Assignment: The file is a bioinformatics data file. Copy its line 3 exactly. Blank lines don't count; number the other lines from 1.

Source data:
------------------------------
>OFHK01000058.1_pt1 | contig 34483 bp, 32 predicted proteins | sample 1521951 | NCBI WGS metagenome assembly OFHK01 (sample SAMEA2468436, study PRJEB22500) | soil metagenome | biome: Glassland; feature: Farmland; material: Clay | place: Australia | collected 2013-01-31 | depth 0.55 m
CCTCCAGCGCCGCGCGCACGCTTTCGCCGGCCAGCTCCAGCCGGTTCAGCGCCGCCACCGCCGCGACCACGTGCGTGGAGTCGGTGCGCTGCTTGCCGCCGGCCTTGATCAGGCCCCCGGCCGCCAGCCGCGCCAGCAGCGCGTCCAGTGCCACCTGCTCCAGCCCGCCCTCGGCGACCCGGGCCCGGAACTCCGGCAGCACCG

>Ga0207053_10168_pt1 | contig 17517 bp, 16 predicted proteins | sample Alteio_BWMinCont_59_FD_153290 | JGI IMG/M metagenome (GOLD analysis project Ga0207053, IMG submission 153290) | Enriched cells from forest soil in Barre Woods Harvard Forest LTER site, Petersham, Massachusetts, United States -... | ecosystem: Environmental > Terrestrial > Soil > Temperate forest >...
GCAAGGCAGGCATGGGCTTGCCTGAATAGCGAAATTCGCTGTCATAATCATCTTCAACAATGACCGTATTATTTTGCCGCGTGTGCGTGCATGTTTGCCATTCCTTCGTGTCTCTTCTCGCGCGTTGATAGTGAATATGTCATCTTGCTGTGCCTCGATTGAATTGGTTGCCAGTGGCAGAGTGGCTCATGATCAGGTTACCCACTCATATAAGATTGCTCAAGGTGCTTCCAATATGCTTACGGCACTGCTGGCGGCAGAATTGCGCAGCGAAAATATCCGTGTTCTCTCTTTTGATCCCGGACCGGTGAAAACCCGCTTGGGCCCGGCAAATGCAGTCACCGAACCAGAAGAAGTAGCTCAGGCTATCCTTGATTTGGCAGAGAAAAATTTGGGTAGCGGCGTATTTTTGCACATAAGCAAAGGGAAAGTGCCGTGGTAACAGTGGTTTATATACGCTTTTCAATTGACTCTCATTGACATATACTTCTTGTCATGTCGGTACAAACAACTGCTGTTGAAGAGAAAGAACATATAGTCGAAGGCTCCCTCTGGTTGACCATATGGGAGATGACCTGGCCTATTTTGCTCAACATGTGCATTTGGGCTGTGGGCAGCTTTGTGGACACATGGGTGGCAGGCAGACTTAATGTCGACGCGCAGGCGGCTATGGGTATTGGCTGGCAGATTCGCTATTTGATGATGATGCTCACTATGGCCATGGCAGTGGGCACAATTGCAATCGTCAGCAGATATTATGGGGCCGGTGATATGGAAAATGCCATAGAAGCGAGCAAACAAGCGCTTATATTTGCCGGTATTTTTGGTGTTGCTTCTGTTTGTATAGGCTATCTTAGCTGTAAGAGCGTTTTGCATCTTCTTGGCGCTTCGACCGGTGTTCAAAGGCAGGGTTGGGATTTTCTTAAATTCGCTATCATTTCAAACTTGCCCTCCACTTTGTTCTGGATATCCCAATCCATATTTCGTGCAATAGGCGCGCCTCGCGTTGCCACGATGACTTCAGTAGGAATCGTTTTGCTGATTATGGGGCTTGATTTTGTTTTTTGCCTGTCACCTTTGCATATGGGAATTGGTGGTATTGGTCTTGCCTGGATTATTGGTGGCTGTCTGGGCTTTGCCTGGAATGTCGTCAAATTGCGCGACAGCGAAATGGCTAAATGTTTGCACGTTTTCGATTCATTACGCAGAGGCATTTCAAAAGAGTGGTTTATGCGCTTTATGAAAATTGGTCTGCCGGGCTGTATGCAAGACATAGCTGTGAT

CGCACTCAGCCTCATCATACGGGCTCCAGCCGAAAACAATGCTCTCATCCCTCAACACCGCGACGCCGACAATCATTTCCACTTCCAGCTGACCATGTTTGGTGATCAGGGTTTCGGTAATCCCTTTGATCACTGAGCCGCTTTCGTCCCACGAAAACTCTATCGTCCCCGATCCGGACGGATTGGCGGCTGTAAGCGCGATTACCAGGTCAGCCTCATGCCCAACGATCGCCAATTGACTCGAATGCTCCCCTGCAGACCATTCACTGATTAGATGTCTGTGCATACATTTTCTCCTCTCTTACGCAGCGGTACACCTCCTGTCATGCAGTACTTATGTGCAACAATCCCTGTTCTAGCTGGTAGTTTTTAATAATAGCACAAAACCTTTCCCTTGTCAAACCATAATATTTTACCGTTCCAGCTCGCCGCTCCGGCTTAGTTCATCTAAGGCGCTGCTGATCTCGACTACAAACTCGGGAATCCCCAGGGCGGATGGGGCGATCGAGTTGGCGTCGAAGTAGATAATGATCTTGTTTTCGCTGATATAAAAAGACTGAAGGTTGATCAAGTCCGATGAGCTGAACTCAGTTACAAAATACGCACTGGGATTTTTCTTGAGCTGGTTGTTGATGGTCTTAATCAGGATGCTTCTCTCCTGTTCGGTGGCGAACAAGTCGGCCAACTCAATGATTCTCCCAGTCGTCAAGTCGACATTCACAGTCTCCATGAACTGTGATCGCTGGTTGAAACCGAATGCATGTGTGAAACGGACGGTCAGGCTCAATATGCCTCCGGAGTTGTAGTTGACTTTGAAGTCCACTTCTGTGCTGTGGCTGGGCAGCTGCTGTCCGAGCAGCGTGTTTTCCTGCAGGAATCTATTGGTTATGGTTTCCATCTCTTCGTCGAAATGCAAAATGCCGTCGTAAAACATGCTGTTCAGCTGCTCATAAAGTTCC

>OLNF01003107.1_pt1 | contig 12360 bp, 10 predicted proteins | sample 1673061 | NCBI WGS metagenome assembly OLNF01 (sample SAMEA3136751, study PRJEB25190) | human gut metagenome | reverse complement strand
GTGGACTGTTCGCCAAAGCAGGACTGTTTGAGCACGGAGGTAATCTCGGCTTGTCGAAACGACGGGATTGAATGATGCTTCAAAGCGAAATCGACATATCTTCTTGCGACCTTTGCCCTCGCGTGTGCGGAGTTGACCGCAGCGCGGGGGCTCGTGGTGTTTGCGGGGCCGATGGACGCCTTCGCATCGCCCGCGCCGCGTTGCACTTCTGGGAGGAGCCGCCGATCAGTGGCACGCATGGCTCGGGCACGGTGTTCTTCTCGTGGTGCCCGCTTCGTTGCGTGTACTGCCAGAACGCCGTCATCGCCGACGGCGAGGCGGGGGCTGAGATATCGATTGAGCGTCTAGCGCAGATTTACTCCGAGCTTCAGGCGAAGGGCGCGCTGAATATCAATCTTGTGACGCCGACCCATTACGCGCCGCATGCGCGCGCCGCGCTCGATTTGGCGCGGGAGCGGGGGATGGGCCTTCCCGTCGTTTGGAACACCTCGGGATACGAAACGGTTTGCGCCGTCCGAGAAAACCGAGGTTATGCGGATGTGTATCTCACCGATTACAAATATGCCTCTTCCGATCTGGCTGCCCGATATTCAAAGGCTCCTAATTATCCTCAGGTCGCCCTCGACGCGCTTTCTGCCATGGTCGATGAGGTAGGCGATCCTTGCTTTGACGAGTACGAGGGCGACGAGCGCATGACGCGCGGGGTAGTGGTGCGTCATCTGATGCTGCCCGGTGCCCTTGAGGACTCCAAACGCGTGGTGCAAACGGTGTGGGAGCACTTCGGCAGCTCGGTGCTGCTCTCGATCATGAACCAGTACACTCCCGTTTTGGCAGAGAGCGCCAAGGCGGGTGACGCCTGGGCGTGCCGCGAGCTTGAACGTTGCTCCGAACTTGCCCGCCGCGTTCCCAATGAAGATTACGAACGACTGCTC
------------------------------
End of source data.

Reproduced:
>Ga0207053_10168_pt1 | contig 17517 bp, 16 predicted proteins | sample Alteio_BWMinCont_59_FD_153290 | JGI IMG/M metagenome (GOLD analysis project Ga0207053, IMG submission 153290) | Enriched cells from forest soil in Barre Woods Harvard Forest LTER site, Petersham, Massachusetts, United States -... | ecosystem: Environmental > Terrestrial > Soil > Temperate forest >...